CPU wait events take place when the session is waiting in the system's run queue to be granted for CPU cycles. The length of these wait events (the amount of time spent) depends upon the number of concurrent processes and threads requesting CPU time.
Because a cursor points to a currently selected set of records, they can be used by only one connection at a time. However, the compiled plan to which the cursor is linked can be used simultaneously by multiple connections.
Using Data Guard’s set of services for creating, maintaining, managing, and monitoring one or more standby databases, enables production Oracle databases to survive disasters and data corruptions. These standby databases are then maintained as transactionally-consistent copies of the production database. If the production database is unavailable due to outage (either planned or unplanned), these copies enable Data Guard to switch any standby database to the production role, thereby minimizing the downtime associated with the outage.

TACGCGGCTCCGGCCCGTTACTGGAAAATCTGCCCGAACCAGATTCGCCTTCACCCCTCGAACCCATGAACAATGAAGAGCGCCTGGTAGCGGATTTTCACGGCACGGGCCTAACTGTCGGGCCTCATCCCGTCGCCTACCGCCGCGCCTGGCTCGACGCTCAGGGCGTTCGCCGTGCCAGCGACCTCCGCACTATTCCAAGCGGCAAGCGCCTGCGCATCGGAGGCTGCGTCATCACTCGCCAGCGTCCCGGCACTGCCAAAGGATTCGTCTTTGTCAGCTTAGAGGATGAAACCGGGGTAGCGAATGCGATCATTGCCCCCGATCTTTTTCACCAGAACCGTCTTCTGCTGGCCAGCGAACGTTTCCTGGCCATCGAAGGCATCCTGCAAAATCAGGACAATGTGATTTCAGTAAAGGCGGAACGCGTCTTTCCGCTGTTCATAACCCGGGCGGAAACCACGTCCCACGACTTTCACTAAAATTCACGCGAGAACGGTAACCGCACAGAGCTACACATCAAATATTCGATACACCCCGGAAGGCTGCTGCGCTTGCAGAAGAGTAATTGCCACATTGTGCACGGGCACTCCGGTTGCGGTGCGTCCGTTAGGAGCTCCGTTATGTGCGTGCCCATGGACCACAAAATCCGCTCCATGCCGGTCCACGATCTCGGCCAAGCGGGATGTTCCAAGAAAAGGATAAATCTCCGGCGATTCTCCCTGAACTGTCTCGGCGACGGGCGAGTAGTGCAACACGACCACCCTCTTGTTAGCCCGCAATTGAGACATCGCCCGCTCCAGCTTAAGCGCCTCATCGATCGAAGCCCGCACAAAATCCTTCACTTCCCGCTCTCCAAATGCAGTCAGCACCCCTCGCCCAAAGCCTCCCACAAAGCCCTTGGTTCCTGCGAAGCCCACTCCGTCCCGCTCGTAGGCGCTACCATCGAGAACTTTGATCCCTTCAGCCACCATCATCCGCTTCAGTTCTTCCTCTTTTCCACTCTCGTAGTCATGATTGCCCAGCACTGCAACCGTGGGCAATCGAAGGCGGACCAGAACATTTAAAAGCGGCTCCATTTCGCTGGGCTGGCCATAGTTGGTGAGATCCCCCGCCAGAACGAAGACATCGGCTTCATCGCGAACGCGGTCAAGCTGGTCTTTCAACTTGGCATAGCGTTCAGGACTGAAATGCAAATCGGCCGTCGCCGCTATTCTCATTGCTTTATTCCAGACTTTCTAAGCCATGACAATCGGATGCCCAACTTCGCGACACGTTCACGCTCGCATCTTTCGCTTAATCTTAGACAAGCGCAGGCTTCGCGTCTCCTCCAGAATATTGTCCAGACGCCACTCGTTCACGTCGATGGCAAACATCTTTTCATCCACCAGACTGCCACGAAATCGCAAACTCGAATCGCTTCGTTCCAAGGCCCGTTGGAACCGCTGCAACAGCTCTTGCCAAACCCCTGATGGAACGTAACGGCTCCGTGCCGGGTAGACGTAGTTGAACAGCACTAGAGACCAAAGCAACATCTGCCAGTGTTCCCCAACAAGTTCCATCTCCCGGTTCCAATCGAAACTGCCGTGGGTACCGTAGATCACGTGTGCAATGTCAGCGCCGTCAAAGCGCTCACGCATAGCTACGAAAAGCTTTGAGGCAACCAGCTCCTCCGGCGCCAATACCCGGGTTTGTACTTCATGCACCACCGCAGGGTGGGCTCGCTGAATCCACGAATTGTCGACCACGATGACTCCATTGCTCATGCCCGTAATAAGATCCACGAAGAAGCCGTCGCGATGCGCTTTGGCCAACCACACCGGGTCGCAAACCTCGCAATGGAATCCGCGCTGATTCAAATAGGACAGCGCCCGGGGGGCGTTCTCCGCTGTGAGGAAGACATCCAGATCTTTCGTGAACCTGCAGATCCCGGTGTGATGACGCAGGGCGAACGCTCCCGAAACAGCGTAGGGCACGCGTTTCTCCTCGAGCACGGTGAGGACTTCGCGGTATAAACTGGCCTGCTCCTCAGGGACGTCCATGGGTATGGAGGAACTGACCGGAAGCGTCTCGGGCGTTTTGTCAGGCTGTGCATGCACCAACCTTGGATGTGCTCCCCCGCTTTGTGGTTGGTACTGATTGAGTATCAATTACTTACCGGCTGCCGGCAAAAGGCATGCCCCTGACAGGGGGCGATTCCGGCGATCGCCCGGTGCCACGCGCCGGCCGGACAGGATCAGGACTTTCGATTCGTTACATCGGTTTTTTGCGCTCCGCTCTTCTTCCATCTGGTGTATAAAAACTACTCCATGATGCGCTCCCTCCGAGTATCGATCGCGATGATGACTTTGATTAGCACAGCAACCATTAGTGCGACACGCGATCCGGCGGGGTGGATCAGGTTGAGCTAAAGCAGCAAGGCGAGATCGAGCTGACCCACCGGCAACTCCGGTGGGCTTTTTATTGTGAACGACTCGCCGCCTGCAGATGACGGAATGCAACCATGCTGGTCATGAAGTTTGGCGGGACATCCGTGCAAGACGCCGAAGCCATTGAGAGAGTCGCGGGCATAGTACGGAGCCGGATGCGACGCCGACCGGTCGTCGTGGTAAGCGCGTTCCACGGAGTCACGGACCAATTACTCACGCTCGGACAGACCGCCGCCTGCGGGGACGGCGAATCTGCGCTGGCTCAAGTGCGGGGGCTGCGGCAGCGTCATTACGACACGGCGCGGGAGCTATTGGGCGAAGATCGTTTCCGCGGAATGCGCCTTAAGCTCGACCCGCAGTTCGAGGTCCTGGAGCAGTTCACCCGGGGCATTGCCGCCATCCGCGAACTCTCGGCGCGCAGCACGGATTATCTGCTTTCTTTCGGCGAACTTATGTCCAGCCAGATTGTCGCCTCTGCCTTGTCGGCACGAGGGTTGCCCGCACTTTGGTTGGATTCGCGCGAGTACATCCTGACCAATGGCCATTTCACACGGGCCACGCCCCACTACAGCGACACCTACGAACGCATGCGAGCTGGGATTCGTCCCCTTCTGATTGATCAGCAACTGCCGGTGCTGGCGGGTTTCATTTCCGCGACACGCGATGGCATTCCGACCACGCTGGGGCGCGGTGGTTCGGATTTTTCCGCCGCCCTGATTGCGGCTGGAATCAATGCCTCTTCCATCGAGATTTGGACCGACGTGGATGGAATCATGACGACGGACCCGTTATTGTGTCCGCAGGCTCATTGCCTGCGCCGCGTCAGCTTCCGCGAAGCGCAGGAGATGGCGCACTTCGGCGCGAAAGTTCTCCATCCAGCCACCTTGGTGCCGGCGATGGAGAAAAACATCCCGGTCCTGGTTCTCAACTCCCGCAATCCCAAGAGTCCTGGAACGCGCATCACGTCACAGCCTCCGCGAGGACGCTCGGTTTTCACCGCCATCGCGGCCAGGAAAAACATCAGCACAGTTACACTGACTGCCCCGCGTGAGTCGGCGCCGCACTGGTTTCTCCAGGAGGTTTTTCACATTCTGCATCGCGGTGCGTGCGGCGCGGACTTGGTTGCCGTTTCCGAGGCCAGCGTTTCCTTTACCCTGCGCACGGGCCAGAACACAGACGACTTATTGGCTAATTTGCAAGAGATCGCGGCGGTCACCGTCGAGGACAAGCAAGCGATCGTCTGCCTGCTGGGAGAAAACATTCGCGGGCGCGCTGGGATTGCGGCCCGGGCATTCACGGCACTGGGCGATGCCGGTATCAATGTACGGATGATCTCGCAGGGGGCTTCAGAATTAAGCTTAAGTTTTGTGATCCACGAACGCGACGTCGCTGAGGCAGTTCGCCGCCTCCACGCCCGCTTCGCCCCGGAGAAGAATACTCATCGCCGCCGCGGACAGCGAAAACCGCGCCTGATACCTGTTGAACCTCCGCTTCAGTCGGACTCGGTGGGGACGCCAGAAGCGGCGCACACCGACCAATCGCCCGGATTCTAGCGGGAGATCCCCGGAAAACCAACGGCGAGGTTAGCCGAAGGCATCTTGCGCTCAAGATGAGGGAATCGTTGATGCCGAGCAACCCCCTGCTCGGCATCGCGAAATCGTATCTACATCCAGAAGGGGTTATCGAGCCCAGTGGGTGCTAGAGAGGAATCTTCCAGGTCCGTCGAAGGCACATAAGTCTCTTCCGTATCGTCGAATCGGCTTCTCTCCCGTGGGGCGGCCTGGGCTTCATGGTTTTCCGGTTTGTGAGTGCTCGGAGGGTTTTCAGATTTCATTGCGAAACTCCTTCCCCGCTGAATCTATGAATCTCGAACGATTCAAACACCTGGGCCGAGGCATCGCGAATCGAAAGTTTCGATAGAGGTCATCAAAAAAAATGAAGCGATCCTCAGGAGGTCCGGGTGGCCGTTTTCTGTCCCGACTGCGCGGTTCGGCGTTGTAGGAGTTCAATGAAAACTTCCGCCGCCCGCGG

A Dataflow displays the current level of activity. As the rate of data transfer increases, so too does the speed of the flow. If the statistic that the flow represents moves to another threshold, the flow may change color. The combination of movement and color makes it easy to spot congested areas. A graph above the flow shows how the load has varied over time.